I recall observing in the mid 60's using  the 60mm Tasco I got for Christmas 64-65

I did not know much at all but read a lot then.  The moon was easy to find     Jupiter and Saturn took  a lot more time.  When I first found Mars  at age 7  I was so happy and proud...I told my mom and dad that I can see it at night even from the window...…. until a few days later   the red planet I discovered revealed itself to be  a radio tower. Finding real Mars became an obsession then  and it took just a short time.  Funny, the radio tower in Huntington/ Shelton was always easy to find out my window viewed from several miles away in Trumbull as it never moved....

 

While not living on a dark farm in New York State    southern Connecticut was indeed much darker then as Trumbull was still some farms and wooded areas and suburbs seemed to be just developing IFRC  and the Megalopolis from Washington D.C to Boston was still in its infancy...way different than what we experience today as older observers.....In the 60's and 70's  the neighbors did not seem to have lights everywhere and folks turned them off to save on their United Illuminating bill.        Today I am starting to build a portable curtain like structure on wheels to roll out like an L or  a  7 to keep on my Eastern  and South Eastern flank covered...…..or I drive up to the high level and somewhat darker  plateau of Morehouse road farm in Easton for several hours...………….keep looking up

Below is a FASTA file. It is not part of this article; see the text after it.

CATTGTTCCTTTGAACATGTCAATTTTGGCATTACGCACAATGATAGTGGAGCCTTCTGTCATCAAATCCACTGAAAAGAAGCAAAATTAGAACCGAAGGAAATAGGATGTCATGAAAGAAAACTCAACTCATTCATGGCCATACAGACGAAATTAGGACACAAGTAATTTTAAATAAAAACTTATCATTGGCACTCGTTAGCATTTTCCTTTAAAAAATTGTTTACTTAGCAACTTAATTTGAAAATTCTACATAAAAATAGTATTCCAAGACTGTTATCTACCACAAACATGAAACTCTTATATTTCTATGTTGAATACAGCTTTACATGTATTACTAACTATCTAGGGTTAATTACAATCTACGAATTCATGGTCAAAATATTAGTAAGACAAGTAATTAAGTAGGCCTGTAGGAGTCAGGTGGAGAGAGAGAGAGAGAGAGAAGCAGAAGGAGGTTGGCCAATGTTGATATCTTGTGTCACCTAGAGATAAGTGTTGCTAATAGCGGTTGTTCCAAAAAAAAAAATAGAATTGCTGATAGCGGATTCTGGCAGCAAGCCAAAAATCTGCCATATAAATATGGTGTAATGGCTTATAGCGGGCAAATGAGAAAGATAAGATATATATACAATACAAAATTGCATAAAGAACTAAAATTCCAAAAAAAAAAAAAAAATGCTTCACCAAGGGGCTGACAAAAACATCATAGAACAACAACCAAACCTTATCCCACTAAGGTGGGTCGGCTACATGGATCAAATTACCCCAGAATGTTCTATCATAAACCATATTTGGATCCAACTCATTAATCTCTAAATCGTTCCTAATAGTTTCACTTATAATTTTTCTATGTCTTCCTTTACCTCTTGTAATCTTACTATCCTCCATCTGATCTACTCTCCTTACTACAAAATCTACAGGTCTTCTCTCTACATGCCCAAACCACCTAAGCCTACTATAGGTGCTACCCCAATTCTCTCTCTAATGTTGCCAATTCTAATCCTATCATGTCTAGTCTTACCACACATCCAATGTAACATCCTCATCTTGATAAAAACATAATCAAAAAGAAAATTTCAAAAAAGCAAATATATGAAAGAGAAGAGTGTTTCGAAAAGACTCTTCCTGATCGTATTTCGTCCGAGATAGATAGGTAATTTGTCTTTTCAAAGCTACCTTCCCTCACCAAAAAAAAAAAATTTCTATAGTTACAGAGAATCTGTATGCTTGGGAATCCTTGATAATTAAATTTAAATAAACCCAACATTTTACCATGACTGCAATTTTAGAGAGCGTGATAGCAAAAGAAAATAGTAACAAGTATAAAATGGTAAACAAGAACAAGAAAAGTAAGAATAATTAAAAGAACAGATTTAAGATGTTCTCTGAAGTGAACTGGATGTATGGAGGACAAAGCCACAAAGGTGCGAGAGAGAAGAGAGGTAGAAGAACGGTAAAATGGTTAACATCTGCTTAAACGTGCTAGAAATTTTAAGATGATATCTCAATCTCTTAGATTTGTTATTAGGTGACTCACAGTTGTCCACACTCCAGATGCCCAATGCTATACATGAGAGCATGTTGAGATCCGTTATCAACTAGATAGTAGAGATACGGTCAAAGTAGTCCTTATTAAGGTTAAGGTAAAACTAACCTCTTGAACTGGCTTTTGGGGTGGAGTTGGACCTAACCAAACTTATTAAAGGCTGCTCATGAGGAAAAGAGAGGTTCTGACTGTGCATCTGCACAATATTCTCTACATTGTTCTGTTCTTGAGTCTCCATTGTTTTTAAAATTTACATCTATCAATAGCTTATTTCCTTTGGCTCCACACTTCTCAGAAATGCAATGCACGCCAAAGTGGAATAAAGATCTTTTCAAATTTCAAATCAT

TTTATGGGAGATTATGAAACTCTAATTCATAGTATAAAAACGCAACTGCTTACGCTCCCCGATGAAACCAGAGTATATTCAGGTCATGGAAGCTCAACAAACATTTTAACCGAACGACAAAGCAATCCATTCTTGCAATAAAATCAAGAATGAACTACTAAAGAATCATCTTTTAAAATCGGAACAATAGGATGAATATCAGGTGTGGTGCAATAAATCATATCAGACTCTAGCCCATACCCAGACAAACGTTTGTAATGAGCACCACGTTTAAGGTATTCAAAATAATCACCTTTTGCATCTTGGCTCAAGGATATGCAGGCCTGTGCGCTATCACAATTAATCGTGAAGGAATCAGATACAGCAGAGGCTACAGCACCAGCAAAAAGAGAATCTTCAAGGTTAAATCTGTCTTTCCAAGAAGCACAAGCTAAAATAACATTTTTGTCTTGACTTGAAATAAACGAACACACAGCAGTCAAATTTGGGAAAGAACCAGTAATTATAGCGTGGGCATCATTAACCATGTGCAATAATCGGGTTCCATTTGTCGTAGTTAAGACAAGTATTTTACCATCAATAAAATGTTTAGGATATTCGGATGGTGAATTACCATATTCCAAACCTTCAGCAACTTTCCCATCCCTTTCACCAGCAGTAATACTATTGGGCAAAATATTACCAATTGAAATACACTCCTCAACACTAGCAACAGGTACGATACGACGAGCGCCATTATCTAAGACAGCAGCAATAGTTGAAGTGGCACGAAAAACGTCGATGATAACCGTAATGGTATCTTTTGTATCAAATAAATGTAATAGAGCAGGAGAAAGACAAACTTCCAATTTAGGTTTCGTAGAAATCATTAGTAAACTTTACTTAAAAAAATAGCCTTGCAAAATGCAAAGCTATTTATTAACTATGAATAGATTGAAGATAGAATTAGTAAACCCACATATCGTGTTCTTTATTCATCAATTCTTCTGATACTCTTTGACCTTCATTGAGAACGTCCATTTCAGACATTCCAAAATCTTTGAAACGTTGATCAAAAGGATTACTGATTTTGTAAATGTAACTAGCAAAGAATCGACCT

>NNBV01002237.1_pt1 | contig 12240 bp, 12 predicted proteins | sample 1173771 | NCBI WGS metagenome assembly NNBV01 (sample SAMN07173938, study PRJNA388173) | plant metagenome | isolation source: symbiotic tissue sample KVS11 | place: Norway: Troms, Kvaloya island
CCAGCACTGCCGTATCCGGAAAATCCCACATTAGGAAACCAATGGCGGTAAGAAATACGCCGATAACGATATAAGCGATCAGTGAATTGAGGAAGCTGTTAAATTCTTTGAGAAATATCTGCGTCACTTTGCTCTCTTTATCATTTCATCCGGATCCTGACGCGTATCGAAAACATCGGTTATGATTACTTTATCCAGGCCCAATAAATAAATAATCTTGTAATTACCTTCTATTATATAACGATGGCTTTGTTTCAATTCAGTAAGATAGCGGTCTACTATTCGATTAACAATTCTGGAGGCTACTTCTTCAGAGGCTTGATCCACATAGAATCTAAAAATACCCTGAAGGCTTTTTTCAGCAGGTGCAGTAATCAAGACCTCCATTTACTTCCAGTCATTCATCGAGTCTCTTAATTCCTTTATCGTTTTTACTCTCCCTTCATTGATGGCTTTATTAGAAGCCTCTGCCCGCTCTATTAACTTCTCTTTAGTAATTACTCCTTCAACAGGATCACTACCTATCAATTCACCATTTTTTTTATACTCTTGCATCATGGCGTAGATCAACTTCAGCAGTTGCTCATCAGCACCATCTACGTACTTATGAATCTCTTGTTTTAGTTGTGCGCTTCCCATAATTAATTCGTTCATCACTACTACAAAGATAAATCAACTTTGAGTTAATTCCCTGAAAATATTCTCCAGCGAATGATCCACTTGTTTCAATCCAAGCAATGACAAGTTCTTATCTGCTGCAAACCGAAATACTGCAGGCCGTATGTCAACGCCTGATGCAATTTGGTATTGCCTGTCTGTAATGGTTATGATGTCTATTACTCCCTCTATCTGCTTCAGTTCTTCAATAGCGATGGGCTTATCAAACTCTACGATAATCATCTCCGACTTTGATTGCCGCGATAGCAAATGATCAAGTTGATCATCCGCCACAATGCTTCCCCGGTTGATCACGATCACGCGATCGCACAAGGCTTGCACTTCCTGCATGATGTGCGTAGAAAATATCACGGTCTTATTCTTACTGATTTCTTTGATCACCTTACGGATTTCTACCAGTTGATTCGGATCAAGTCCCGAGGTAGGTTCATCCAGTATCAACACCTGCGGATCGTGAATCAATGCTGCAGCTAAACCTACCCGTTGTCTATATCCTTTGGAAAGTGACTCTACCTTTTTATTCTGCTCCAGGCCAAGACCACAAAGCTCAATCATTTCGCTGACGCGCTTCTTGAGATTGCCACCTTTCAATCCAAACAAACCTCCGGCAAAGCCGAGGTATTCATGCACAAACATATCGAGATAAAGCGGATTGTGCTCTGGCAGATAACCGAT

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#360 Arcamigo

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Posted 29 June 2020 - 12:10 PM

Today I am starting to build a portable curtain like structure on wheels to roll out like an L or  a  7 to keep on my Eastern  and South Eastern flank covered...…..

Is this structure to keep light away from your telescope?


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#361 John Rogers

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Posted 29 June 2020 - 04:55 PM